California says ‘NO’ to revenge porn

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On October 1st the Governor of California, Jerry Brown, signed into law a bill banning ‘revenge porn’ being posted online. For those unaware, revenge porn is an ugly internet phenomenon in which nude photos or videos of another person, usually an ex-partner, are posted online without expressed consent. This of course can cause huge distress and embarrassment for the victims and is a major breach of trust between individuals. It has even led to the suicide of young people in the past, such as American teenager Amanda Todd last year. This new bill is the first proper step taken by the any Government to actively fight revenge porn, its stated intention is to make it illegal to post identifiable explicit content of a person without their expressed permission. The punishment for posting revenge porn? First time offenders can face a $1000 fine with a potential of six months in prison, this is then extended to a $2000 fine and up to a year in prison for repeat offenders. This, the state of California hopes, will finally dissuade people from committing this unpleasant crime. In addition, both the state of New York and some within the Federal Government itself hope to pass even more extensive laws to deal with the problem. However, there are problems with this bill, namely that is too limited to deal with this problem and is also up for manipulation in certain cases.

The wording of the bill is quite bizarre in that the offender can only be prosecuted if they both took and distributed the photos or videos. This limits the law since a large majority of revenge porn cases refer to the victim sending a photo of themselves to another person, with a false level of trust clearly in place, and then the recipient of that photo will post it online in an effort to cause distress and humiliation. The loophole in the Bill is strange in that it ignores a major part of the revenge porn culture, instead it is left fairly limited in what it can actually do. It has been argued before that sending nude photos of yourself to anyone is a very risky move, however this form of argument is a dangerous one to get into, since it leads to victim blaming in a situation where trust was thought to have been established. Holly Jacobs of EndRevengePorn.org in particular dismisses the idea that a victim is to blame in these incidents, again using the argument that a level of trust has been established first before any pictures or videos are shared between individuals.   Surely the focus should be placed on preventing anyone from being able to post any form of revenge porn online, rather than on blaming a victim. This bill does go some way in preventing this from happening, however it clearly has its limitations.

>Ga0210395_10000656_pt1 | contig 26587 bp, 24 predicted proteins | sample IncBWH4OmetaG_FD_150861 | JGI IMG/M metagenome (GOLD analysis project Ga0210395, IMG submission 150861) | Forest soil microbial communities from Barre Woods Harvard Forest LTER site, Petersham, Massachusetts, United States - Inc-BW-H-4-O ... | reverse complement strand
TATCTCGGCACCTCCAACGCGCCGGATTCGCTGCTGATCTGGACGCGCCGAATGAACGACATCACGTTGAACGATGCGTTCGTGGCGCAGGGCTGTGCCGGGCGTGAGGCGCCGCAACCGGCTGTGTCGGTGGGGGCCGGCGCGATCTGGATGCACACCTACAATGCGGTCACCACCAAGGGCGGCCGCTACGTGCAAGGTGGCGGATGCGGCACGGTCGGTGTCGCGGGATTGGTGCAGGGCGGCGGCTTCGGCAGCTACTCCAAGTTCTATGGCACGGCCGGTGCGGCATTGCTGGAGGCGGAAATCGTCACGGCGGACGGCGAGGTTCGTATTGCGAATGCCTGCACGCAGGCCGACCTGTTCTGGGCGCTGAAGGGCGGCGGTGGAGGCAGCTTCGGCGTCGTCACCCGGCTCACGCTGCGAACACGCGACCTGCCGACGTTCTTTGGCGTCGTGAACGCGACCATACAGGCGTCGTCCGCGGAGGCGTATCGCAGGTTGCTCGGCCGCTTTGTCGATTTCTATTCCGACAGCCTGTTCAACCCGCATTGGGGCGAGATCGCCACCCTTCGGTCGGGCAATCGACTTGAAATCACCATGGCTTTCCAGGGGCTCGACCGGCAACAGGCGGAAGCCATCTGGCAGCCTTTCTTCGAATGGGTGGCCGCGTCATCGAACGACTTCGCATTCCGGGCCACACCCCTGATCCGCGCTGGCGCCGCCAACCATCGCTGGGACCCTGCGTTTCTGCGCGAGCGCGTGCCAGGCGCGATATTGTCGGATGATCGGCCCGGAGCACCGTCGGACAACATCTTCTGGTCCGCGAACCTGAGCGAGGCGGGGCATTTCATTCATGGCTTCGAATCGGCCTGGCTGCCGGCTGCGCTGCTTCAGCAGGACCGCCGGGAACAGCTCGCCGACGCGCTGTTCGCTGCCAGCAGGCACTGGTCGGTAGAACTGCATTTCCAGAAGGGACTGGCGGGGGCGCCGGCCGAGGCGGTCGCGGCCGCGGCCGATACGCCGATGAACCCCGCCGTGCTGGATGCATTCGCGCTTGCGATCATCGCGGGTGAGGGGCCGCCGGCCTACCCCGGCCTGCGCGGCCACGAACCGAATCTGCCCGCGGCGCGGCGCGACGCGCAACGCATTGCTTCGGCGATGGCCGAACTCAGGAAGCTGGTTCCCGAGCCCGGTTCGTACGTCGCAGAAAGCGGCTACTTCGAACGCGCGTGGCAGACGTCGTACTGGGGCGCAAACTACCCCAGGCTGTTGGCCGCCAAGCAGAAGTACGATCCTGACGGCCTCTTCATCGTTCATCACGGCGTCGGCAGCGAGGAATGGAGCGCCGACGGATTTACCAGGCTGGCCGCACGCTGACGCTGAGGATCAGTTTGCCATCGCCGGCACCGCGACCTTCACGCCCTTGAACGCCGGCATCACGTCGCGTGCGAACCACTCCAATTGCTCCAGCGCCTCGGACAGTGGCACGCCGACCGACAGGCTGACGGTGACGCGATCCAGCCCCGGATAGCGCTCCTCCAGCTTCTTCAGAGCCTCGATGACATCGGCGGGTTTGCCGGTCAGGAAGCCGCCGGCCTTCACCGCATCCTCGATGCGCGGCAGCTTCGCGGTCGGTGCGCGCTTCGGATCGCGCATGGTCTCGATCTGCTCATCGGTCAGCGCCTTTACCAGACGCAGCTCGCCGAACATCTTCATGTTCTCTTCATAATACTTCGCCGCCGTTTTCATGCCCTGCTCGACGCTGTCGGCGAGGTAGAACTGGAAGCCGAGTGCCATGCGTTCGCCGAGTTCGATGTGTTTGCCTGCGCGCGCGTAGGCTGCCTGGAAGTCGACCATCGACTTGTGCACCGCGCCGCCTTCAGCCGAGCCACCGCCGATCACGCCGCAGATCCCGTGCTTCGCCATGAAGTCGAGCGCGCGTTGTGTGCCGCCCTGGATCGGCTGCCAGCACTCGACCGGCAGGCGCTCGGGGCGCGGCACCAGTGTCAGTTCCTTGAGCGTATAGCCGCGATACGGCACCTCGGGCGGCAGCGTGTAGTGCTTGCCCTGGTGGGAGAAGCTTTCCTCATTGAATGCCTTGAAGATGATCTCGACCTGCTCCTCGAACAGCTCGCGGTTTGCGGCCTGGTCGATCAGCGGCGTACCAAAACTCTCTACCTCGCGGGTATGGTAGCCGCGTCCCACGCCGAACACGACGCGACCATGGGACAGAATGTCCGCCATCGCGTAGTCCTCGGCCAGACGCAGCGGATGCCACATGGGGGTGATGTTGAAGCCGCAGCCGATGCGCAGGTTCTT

In addition, there are some in the USA who claim that this bill is an infringement on the First Amendment, the right to Free Speech. The American Civil Liberties Union (ACLU) have spoken against the bill claiming that this limits the public’s right to free speech and also has issues with the definition of ‘emotional distress’, a key factor in deciding how much of an impact pictures or videos can have on an individual. Jeff Hermes of Harvard University also points out that this bill can easily be manipulated by certain politicians who wish to keep themselves out of the public eye after certain compromising pictures appear online. Hermes uses the case of Anthony Weiner as an example, the New York congressman who had a rather ‘graphic’ photo of himself released by a 23 year old woman he had been ‘sexting’. Weiner attempted to cover this up, obviously not keen for his wife to discover his deceit and with this bill Hermes believes that politicians such as Weiner will be able to cover up their indiscretions, in an attempt to keep public opinion positive towards them.

It is clear that although this bill has some problems, it is a definite step in the right direction. The idea that stopping revenge porn is an infringement on the First Amendment is ridiculous, since it is simply a wish to prevent great distress being caused at the hands of malicious people, not a desire to curtail the free speech of the American population. Revenge porn will just continue if nothing is done, but the steps taken by the state of California, and hopefully other states as well, are hopefully sending a strong message that this hateful phenomenon is going to be tolerated no longer.

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